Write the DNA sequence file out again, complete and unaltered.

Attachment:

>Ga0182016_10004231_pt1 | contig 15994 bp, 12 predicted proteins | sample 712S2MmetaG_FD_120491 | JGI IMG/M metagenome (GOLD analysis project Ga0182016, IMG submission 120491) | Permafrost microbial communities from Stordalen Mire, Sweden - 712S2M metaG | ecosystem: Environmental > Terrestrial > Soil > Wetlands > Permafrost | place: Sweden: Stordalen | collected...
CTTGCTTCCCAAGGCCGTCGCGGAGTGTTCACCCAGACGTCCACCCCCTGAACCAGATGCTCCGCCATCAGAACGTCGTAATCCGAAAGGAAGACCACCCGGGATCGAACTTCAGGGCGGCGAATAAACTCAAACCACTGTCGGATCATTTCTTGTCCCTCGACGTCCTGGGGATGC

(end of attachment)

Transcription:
>Ga0182016_10004231_pt1 | contig 15994 bp, 12 predicted proteins | sample 712S2MmetaG_FD_120491 | JGI IMG/M metagenome (GOLD analysis project Ga0182016, IMG submission 120491) | Permafrost microbial communities from Stordalen Mire, Sweden - 712S2M metaG | ecosystem: Environmental > Terrestrial > Soil > Wetlands > Permafrost | place: Sweden: Stordalen | collected...
CTTGCTTCCCAAGGCCGTCGCGGAGTGTTCACCCAGACGTCCACCCCCTGAACCAGATGCTCCGCCATCAGAACGTCGTAATCCGAAAGGAAGACCACCCGGGATCGAACTTCAGGGCGGCGAATAAACTCAAACCACTGTCGGATCATTTCTTGTCCCTCGACGTCCTGGGGATGC